Live At Montreux 2010

Gary Moore

Relentless in his approach to the guitar, Gary Moore is far from the picture of health during one of his final performances at the Montreux Jazz Festival. Nevertheless, there can be no doubt that on that night, he came to rock; in fact, Moore came to rock more than he had in two decades, having spent years exploring other musical stylings. But at Montreux with three other musicians — keyboardist and guitarist Neil Carter, bassist Jon Noyce and drummer Darrin Mooney — Moore was ready to go back to the 80s and revisit some of the songs that helped define his career. How fortunate the concert was filmed and is now available as a CD, DVD and Blu-ray Disc under the easy-to-remember title Live At Montreux 2010.

Casually strolling out (despite a certain bloatedness in his appearance) and armed with a Les Paul, Moore jumps back to 1987 with a couple from his Wild Frontier album, "Over The Hills And Far Away" and "Thunder Rising." The latter was co-written by Moore and Carter, who appeared on this and many other Moore albums from the 80s. Moore and Carter trade verses and passionately attack the breaks. Apparently, doing these songs was enough to get Carter to take a sabbatical from his prestigious music teaching gig. His value to Moore then and at this performance cannot be underestimated.

Carter does, in fact, lend his considerable skills as a back-up singer and keyboardist on Phil Lynott's "Military Man," from Moore's 1985 album Run For Cover album and originally sung by the late Thin Lizzy singer and bassist. At one point, Carter intuitively opens up a passage for Moore to rip through for series of ear-tingling trills and flourishes. Ably anchored by Noyce, who spent 11 years with Jethro Tull, and Mooney, Moore and Carter waver between the rockers of the 80s ("Empty Room," benefiting greatly from Noyce's bass solo, and "Out In The Fields," among others) to some of the more exotic detours the guitarist took during the 90s and 00s to three new songs.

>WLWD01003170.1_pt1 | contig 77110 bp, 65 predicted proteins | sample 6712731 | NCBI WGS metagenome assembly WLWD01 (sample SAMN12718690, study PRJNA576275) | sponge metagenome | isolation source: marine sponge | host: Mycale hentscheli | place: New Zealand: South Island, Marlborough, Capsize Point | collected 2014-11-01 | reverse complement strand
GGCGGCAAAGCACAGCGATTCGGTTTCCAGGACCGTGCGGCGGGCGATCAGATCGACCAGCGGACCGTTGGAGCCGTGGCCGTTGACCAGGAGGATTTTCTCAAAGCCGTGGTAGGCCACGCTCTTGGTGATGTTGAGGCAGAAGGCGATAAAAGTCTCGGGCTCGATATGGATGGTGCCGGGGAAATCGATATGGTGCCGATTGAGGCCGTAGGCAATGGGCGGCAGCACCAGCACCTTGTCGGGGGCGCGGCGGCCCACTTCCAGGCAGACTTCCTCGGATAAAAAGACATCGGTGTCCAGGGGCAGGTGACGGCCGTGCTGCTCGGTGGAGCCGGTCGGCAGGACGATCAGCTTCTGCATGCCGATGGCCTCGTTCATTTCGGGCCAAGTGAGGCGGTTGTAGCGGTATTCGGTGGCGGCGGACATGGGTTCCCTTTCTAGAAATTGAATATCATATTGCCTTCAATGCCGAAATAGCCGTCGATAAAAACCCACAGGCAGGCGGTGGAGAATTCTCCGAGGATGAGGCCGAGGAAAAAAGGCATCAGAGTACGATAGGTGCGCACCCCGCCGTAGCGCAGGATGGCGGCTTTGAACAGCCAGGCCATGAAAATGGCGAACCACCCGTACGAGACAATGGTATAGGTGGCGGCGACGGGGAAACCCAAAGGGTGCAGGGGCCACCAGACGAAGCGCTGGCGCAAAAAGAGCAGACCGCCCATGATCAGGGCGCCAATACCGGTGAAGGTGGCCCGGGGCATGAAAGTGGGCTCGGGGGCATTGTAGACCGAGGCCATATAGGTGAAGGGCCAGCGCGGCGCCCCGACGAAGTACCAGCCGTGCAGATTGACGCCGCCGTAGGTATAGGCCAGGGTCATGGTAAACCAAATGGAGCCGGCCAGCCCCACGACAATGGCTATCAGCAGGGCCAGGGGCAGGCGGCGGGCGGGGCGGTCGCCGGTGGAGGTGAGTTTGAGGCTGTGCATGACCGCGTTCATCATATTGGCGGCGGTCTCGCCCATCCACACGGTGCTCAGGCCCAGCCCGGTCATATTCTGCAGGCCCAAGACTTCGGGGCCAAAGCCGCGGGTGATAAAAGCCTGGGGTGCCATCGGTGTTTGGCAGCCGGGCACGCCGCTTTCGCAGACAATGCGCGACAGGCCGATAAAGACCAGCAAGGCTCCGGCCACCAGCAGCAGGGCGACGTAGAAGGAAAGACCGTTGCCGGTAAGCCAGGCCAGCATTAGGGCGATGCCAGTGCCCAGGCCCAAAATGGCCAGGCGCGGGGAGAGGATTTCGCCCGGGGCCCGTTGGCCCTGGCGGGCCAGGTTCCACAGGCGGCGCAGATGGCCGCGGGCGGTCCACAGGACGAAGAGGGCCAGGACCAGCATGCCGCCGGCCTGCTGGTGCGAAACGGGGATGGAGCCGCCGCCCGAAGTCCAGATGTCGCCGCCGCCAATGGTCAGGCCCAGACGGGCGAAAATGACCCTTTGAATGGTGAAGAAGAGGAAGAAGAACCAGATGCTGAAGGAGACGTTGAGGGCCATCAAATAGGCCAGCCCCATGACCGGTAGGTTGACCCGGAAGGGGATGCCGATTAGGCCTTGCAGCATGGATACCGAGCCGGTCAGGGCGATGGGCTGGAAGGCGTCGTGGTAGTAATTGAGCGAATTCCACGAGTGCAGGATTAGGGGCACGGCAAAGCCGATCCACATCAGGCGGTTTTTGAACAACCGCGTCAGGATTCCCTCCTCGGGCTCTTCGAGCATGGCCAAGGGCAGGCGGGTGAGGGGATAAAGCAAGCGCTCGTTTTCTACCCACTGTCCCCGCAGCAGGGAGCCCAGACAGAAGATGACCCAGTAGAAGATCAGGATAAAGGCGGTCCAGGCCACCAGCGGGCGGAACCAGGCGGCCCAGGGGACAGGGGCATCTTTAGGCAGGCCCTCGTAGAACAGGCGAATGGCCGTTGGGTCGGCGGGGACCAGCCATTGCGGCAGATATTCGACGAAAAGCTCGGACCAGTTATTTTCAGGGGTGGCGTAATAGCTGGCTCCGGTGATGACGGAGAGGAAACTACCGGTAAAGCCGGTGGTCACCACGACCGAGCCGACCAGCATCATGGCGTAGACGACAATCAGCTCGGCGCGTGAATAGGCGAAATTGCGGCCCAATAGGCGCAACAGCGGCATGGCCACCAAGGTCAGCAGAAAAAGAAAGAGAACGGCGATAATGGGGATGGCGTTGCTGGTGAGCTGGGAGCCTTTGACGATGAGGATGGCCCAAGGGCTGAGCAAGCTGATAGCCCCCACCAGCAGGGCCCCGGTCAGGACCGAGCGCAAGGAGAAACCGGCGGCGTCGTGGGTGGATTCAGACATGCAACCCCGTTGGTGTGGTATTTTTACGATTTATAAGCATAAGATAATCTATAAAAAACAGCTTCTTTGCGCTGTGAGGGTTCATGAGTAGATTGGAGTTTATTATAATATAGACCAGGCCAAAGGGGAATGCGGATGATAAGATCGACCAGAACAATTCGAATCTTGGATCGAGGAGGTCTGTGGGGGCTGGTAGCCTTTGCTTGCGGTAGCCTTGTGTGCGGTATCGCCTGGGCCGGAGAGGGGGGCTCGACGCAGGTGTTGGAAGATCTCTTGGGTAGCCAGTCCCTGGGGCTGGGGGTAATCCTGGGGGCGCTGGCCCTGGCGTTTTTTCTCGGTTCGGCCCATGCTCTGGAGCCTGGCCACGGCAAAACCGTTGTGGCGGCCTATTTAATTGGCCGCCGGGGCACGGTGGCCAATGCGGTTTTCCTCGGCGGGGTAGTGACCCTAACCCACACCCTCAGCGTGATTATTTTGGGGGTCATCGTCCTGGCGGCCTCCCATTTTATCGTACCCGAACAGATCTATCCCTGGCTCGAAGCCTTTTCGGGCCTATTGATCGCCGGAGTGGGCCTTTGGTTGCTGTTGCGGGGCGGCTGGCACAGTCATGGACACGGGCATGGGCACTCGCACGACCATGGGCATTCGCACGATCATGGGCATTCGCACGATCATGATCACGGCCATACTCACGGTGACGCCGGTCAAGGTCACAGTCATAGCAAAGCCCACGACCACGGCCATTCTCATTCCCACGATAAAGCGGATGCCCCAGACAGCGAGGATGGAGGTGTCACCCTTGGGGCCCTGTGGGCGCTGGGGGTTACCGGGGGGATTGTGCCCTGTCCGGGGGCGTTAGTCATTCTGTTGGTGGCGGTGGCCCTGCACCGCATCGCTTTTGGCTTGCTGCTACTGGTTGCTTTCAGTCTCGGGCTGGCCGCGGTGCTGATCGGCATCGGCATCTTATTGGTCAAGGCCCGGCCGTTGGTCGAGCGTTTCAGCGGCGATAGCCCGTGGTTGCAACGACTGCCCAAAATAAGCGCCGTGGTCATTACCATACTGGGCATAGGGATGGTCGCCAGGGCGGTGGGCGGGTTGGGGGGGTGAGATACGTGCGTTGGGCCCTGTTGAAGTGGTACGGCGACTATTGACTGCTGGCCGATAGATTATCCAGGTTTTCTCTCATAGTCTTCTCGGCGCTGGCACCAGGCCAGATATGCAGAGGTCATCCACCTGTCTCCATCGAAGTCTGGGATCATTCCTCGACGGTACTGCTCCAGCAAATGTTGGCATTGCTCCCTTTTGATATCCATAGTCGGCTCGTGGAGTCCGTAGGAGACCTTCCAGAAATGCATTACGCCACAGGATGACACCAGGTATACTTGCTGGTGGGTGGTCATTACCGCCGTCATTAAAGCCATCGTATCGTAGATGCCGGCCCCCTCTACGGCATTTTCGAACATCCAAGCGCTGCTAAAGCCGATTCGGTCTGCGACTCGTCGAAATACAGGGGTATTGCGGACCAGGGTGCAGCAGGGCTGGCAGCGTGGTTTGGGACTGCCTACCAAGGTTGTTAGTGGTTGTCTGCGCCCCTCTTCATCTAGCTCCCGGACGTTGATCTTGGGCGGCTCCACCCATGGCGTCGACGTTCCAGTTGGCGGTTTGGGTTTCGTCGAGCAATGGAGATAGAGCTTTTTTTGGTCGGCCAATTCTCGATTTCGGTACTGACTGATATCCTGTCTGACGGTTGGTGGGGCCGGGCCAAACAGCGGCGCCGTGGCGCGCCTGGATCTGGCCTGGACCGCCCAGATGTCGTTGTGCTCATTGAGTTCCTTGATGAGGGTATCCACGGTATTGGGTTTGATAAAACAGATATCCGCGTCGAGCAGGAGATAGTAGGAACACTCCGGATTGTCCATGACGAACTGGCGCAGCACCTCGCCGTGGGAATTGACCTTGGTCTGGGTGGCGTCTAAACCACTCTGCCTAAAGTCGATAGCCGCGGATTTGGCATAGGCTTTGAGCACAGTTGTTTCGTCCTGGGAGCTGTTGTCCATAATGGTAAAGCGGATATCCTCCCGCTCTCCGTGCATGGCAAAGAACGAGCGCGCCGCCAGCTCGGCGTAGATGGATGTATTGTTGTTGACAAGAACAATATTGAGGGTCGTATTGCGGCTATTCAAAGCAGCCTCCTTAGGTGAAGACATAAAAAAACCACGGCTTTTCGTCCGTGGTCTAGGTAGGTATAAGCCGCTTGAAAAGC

Of the new ones, "Where Are You Now?" is a fairly basic ballad while "Days OF Heroes" and "Oh Wild One" are up tempo shakers so infested with Celtic flavorings they would make a Goidel blush. Moore breezes easily through "Still Got The Blues" right after a sizzling "Out In The Fields." But it's the assertive vocal and guitar work of yet another song the guitarist wrote and recorded with Phil Lynott, "Parisienne Walkways," that ends the show on a definite high note. To see a younger and fitter but just as captivating Gary Moore, all one has to do is check out the four-song bonus clip on the DVD and Blu-ray from the guitarist's performance at Montreux in 1997. On the more recent front, it would seem from watching Live At Montreux 2010 that Moore was about to come full circle in a career that had taken him to many places and situations. The shame in not being able to see what he was going to do next is a vast understatement.

~ Shawn Perry

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